Radon in soil gas in South-West England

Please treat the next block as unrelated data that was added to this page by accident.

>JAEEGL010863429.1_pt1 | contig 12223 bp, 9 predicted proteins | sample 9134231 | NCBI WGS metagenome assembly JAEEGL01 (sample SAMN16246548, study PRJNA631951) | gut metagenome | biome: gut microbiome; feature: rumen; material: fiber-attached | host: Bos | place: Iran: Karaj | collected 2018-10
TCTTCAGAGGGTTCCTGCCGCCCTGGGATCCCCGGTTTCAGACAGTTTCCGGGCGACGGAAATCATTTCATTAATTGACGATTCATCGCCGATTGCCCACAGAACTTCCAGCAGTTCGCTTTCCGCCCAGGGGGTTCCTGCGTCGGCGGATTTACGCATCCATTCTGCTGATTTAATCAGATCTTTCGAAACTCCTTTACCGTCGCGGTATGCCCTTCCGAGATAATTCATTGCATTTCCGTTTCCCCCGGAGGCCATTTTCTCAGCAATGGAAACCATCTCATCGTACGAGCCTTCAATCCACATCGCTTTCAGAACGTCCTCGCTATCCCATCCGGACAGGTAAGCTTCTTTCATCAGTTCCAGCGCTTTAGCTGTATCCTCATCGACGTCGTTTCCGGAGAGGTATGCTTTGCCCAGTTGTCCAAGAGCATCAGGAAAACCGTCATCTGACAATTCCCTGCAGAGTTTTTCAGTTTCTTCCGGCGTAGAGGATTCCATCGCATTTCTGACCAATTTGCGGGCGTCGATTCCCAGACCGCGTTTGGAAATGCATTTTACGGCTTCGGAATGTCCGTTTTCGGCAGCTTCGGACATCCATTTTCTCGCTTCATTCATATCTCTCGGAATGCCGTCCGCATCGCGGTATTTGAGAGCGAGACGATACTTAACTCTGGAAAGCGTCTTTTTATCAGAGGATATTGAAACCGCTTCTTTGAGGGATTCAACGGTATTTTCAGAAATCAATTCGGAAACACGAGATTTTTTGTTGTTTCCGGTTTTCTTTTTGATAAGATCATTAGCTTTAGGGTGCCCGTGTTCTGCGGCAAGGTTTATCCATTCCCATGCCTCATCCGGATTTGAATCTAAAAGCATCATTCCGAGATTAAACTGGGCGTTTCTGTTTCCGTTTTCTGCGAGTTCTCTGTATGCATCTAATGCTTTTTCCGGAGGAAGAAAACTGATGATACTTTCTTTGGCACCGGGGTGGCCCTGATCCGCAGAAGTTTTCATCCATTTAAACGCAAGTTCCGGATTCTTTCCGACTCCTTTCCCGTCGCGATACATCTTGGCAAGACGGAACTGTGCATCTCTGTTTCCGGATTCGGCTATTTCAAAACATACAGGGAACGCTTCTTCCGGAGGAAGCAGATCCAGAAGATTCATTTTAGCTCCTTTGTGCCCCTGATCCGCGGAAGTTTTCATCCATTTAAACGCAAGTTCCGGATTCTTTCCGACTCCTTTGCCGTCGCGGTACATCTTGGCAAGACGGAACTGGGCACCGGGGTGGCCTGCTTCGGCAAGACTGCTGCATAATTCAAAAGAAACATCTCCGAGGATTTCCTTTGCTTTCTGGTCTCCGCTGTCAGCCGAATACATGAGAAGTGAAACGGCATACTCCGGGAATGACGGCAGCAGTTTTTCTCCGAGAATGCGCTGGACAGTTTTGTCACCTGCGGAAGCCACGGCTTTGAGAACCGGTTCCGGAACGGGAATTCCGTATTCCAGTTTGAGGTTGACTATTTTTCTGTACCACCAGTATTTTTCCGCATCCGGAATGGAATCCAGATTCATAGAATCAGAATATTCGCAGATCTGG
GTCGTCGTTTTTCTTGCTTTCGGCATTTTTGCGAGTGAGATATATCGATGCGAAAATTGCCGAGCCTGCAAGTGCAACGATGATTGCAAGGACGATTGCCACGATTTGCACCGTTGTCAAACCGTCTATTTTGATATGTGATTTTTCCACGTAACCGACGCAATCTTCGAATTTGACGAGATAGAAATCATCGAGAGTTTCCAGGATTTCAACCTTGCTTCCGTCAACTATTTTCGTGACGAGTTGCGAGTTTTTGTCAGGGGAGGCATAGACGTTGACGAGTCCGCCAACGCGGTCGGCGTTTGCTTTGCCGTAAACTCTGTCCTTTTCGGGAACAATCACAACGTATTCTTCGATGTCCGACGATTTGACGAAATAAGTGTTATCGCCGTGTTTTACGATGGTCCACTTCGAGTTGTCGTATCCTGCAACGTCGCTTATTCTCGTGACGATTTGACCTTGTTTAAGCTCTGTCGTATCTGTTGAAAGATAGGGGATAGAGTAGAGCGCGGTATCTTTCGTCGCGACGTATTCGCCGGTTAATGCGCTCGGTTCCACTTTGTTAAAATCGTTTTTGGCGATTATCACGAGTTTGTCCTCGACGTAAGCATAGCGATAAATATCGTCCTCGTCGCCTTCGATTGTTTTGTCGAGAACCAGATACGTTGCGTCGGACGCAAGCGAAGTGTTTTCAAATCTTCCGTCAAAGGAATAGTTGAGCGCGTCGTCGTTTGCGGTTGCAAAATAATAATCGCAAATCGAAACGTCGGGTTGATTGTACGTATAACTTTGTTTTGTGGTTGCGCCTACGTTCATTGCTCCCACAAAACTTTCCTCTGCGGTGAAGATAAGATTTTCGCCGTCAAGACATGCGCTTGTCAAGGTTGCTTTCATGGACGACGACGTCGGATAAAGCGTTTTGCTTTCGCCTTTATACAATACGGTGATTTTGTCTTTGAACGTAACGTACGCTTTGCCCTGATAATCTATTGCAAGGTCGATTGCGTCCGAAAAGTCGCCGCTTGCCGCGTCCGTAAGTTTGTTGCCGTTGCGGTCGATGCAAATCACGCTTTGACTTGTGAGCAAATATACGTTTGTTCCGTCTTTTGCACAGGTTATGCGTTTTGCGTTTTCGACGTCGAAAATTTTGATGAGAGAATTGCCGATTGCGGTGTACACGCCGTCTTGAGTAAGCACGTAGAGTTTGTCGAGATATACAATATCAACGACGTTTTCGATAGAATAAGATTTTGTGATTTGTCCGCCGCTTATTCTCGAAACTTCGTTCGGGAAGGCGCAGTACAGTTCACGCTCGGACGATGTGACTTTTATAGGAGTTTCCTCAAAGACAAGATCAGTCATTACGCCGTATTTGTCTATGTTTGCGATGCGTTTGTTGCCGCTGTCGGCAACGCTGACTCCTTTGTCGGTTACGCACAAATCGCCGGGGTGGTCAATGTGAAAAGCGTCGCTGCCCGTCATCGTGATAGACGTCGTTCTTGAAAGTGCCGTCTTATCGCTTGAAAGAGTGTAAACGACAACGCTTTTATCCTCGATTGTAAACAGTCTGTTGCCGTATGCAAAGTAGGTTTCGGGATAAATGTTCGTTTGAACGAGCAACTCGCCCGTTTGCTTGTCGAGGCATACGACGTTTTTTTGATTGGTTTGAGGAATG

In an EPA/DOE meeting in the U.S. in 1986, concerns on quantifying radon availability and the indoor radon concentration were highlighted (Hopke 1986). This work addressed some of their recommendations in a study on radon levels in S.W. England. This thesis presents: i) investigations into the correlation between indoor and soil gas radon concentrations, by the acquisition of new data from S. W. England. ii) investigations into the influence of geology, meteorological variables, spatial and depth variation on the measured radon levels. iii) a propsed protocol for obtaining soil gas measurements, suitable for use as an indication of potential inddor radon concentrations in S.W. England. iv) a discussion of the applicability of existing prediction models and proposals for the parameters to be included in any models applied to S.W. England. Several geological faults in S.W. England were delineated using radon measurements. Jointing was found to create anomalously high levels of [sup]222 Rn in the soil gas. A previous theory on the movement of ground water in convection cells was found to be unsupported. A dependence of both indoor and soil gas radon concentrations on the local geology was observed. Granite produced the highest levels as expected, and the influence of its metamorphic aureole was clearly detected. The increased fracturing of the rock was found to increase radon concentrations. Significant differences in soil gas radon levels were measured between the various sedimentary rock types. The two factors that were identified as chiefly responsible for any perturbation of a soil gas concentration, associated with a particular geology, are its moisture content and the inhomogeneity of soil permeability. Only a very weak correlation was obtained between the overall [sup]222 Rn concentration in soil gas and inside the home. However, for high soil gas concentrations a stronger correlation with the indoor level was observed. Typically the soil gas concentration was between a factor of 10 and 1000 times greater than that indoors. Levels as low as 10 kBq m[sup]-3 in the soil could produce an indoor concentration above the Action Level of 200 Bq m[sup]-3, The magnitude of influence of the various controlling parameters prevented the construction of a simple algorithm to predict the indoor radon concentration from that in the soil gas. However, in some cases, factors were identified that increased the probability that a house was above the Action Level. For a soil gas concentration in excess of 100 kBq m[sup]-3, it was found that over 70% of homes were above the Action Level, if located above and/or constructed from granite.